Several years ago, Kevin Rutherford and I were talking about setting money aside for a maintenance account and the amount per mile was 10 cents for pre-emissions trucks. Then, when EGR, DPF and DEF appeared on the trucks in 2011 and 2012, the amount went to 15 cents per mile. Last week, our friend Jane Gates, the PhD chemist who developed the Max Mileage Fuel Borne Catalyst, told us about the American Transportation Research Institute (ATRI). They are now saying that the amount of money an owner operator should be setting aside for maintenance and repairs, to operate a late model truck with a 2012 to 2020 OEM engine, is 17 cents per mile – and this does not include tires! Are you saving enough for a rainy day?
Let’s figure that for a truck running 10,000 miles per month, the maintenance cost per year is $20,400 (not including tires). A big part of the increase from 10 cents to 17 cents per mile is because of the emissions equipment failures. Now, let’s think about this. All the new engines are good. In fact, most of the truck is good, and if there were no emissions problems the maintenance cost per mile could drop to as low as 8 cents per mile. The good news is we know how to solve this emissions equipment problem and keep the truck legal – the answer is to use our Max Mileage Fuel Borne Catalyst (FBC). I know you are getting tired of reading about it, but it costs only 1 cent per mile and the savings could be as high as 9 cents per mile.
Trucks using the catalyst in their fuel consistently are just simply not having emissions related problems. The engine, the oil, and the entire combustion and exhaust system all stay clean. No more soot in the exhaust pipes, no more breakdowns and no more unexpected repair bills that come with lost income. Without the soot and carbon in the combustion chamber, the life expectancy of the engine will increase by 30% or more. That is a lot of extra miles!
Let’s use a more conservative number for cents per mile savings when using the fuel catalyst as an example. I like the figure of 15 cents per mile for an emission equipped engine and 10 cents per mile for 2002 (pre-EGR) and older engines, so a savings of 5 cents per mile is more realistic to me. Keep in mind I am conservative, so at a nickel per mile and 10,000 miles per month, the yearly savings would be $6,000. I feel that is a great return on an investment – spend 1 cent per mile to save 5 or more cents per mile. Ask your stockbroker or investment banker to give you a 500% return on your money each year and listen to what he tells you (after he stops laughing).
Not all engine rebuilds are created equal. We recently had a beautiful black and orange Peterbilt 389 “glider” in the shop, equipped with a Cummins N14 engine, with the complaint of low fuel mileage and fuel in the oil. Our initial diagnostics revealed that the number 1 and 2 exhaust ports were wet with fuel. We then removed the valve cover and Jake brake to check the valve and injector settings. With use of a 1/2-inch breaker bar and a large socket on the accessory drive, we could not turn the engine over. So, the mechanic got out the 3/4-inch breaker bar that is four feet long, but still could not turn the engine over. The engine would start with the starter, but it had a Caterpillar sound versus an N14 sound. So, we kept digging.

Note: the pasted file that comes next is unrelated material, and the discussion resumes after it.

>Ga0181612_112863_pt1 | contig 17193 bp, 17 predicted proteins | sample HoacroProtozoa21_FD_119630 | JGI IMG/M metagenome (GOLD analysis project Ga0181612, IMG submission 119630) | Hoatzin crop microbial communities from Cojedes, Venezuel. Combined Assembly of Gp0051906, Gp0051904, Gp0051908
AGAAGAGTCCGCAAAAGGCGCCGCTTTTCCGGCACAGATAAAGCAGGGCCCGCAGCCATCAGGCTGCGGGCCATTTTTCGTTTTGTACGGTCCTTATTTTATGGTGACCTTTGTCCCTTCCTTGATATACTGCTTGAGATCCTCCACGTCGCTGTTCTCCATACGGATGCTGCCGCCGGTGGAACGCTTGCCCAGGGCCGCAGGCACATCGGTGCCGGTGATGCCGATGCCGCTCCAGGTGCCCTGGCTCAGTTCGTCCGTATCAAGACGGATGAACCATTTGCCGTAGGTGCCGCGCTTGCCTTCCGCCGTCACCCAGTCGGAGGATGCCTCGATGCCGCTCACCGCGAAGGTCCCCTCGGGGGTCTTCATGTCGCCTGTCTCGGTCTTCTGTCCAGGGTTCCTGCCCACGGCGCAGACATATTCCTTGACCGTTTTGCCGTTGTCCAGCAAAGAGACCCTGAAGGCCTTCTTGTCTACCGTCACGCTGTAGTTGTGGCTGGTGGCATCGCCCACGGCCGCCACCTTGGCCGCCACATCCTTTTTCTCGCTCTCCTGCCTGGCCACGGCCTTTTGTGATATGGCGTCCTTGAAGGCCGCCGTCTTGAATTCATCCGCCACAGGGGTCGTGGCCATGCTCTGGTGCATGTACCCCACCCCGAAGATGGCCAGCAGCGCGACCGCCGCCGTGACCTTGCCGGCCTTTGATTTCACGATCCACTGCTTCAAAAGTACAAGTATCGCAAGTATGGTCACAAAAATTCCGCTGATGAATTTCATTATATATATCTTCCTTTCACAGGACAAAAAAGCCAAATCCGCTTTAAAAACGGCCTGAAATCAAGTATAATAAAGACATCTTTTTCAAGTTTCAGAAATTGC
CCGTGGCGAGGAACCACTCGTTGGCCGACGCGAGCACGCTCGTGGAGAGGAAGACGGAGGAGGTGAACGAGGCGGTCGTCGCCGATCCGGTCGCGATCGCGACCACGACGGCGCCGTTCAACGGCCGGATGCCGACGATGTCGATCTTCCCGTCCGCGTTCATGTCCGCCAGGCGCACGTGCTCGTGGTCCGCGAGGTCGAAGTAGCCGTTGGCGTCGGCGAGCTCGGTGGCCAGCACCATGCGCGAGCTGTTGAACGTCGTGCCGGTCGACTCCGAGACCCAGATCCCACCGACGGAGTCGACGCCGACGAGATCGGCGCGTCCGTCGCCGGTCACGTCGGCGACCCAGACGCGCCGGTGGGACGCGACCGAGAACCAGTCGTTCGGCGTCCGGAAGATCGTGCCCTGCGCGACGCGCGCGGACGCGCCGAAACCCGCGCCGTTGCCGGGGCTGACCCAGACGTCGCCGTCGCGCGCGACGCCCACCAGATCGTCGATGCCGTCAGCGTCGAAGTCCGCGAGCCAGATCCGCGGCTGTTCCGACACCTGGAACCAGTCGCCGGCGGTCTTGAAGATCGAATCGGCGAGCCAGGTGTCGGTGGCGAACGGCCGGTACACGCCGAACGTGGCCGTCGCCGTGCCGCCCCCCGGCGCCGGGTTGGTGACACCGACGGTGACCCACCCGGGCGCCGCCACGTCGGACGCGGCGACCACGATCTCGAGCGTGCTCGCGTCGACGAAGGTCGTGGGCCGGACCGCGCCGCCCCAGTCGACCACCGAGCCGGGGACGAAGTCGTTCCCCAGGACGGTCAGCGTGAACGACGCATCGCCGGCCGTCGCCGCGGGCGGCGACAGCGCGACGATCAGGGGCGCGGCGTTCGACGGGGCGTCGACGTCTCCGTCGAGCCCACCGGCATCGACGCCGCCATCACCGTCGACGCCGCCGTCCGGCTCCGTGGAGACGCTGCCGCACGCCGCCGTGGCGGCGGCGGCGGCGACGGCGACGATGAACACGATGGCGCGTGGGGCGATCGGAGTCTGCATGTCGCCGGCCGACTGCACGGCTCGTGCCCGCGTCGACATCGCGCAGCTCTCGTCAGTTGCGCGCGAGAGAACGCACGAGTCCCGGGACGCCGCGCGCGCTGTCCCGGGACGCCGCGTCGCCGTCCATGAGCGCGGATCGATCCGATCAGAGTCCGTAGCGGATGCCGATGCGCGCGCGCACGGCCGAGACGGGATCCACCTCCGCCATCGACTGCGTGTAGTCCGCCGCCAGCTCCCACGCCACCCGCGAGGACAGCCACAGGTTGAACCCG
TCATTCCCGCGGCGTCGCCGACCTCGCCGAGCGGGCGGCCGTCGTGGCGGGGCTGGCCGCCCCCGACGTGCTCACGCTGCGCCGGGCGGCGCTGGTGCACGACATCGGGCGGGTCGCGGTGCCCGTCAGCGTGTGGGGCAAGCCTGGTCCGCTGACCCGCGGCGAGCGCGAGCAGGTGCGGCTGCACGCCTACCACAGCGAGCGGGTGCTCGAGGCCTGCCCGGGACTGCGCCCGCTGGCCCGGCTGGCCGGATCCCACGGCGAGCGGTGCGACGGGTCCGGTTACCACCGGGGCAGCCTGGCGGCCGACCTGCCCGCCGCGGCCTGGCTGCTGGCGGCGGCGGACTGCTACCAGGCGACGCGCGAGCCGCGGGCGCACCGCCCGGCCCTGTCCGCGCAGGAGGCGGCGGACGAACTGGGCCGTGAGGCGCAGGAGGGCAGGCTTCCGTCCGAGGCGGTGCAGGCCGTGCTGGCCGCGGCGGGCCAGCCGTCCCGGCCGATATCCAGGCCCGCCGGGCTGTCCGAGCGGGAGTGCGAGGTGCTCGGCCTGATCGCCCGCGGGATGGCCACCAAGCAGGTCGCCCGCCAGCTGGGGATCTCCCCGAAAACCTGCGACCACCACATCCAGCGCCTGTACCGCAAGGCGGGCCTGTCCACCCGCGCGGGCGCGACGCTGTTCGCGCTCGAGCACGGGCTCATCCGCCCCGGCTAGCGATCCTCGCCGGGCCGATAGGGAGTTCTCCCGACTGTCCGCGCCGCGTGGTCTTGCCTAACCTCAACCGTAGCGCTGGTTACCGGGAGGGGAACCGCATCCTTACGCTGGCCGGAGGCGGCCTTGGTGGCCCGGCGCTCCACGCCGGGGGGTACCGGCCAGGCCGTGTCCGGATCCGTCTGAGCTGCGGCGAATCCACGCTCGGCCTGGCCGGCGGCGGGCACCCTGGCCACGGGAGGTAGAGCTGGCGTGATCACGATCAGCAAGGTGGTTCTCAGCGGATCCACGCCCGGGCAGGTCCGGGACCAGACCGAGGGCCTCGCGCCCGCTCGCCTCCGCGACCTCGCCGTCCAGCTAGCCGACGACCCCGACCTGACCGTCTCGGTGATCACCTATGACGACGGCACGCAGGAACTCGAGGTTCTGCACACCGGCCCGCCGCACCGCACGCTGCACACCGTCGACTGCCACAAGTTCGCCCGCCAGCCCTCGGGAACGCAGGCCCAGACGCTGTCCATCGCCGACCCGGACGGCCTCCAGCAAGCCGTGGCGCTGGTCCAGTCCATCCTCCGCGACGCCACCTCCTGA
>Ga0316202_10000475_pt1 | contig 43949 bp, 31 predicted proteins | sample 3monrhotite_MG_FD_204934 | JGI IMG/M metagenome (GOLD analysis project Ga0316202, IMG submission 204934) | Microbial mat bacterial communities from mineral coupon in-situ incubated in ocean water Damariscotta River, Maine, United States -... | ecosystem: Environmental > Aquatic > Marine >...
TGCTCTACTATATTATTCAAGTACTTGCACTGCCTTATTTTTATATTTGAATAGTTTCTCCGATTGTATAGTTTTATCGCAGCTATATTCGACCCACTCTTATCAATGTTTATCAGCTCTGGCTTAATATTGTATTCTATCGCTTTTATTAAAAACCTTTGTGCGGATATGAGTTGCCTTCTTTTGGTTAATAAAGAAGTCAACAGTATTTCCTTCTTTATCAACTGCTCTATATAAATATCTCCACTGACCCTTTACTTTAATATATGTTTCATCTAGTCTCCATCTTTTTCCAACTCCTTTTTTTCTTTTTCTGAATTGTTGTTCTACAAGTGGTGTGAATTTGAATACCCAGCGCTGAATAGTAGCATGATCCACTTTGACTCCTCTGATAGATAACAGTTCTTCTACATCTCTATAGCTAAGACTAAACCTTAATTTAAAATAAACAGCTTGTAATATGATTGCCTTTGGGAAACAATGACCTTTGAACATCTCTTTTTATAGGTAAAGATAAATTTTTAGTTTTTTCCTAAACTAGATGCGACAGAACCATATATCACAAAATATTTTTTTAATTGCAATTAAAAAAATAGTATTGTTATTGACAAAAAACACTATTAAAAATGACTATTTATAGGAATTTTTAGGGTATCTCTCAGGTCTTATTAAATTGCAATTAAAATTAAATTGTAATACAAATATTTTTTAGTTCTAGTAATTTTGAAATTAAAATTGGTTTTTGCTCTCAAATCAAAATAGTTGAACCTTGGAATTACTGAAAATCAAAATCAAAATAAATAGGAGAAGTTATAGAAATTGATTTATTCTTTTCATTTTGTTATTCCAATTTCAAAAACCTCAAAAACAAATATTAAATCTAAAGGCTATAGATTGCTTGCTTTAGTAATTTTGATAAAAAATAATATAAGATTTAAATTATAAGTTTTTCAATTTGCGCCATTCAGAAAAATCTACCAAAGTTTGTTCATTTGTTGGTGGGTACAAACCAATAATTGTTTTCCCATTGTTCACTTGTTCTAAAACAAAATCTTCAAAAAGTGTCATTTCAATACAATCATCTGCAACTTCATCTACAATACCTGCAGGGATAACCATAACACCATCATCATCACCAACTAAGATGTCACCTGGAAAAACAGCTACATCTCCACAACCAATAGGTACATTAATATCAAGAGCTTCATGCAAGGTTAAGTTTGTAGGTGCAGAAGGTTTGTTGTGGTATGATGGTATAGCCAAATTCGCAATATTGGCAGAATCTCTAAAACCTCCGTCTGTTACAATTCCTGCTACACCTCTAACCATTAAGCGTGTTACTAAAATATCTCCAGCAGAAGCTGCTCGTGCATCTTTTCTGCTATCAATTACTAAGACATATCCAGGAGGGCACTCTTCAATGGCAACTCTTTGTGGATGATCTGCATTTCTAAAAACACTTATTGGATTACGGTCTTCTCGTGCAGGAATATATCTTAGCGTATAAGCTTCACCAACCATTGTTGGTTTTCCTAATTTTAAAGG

Next, we removed the fuel pump, the air compressor, and the accessory drive, only to find they were free spinning. So, we then removed the oil pan to reveal no spun bearings, cam or crankshaft, but we still could not turn the engine over with a pry bar on the flywheel. The next step was to remove the #7 main bearing cap to see if the engine builder had installed .010 thrust washers and not standard ones, but we found standard washers. However, there was no end play in the crank – even with the thrust washers out of the engine.
Finally narrowing down on the issue, we removed several of the main bearing caps, which revealed our problem. The line bore of the crankshaft bore was out so far that the crank was being held in a bent or curved position. Now we know why the fuel mileage had dropped to only 4 MPG. Whenever the truck driver removed his foot from the throttle, the truck would drastically slow down (there was no coasting for this truck due to the heavy amount of resistance in the engine).
Here is the lesson: when rebuilding an engine, you must inspect the wear of the main bearings and check if the wear is on one side and not the other. Since the line bore is out, the engine must be removed from the chassis to have the block and crankshaft taken to a machine shop. After the line bore is re-machined, the crankshaft must be hot tanked, magnafluxed, straightened and polished. This was a critical error for the person who rebuilt the engine in this Peterbilt.
On a final note, Long Haul Custom Detailing, across the street from us, just finished polishing a large trailer. This tanker has 6 axles, hauls 13,500 gallons and, at 7.2 lbs. per gallon of diesel fuel, that amounts to a payload of 97,200 pounds. This tanker (see photo) was built by Mac Liquid Tanker in Kent, Ohio and is destined for Michigan. There is a lot of beautiful detailing coming out of their shop.
By the way, if you are coming to our shop and our lot is full, there are 4.5 acres at Long Haul Custom Detailing, and you are welcome to drop your trailer in their lot. You are also welcomed to visit their nice facility and see the beautiful detailing they do. They are also opening a chrome shop soon and will be having a truck show this fall. We will be part of their show and will be doing dyno testing on-demand. Please stay tuned for details or call us at (724) 360-4080.